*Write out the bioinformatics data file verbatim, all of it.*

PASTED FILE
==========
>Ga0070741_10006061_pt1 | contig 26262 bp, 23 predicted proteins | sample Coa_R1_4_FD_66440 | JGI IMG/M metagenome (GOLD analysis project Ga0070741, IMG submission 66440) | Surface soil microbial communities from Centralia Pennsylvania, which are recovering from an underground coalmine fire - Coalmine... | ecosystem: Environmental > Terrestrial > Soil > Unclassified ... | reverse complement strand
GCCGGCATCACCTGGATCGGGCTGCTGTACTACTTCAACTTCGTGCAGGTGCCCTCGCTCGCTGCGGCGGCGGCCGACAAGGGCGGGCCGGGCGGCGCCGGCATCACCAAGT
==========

>Ga0070741_10006061_pt1 | contig 26262 bp, 23 predicted proteins | sample Coa_R1_4_FD_66440 | JGI IMG/M metagenome (GOLD analysis project Ga0070741, IMG submission 66440) | Surface soil microbial communities from Centralia Pennsylvania, which are recovering from an underground coalmine fire - Coalmine... | ecosystem: Environmental > Terrestrial > Soil > Unclassified ... | reverse complement strand
GCCGGCATCACCTGGATCGGGCTGCTGTACTACTTCAACTTCGTGCAGGTGCCCTCGCTCGCTGCGGCGGCGGCCGACAAGGGCGGGCCGGGCGGCGCCGGCATCACCAAGT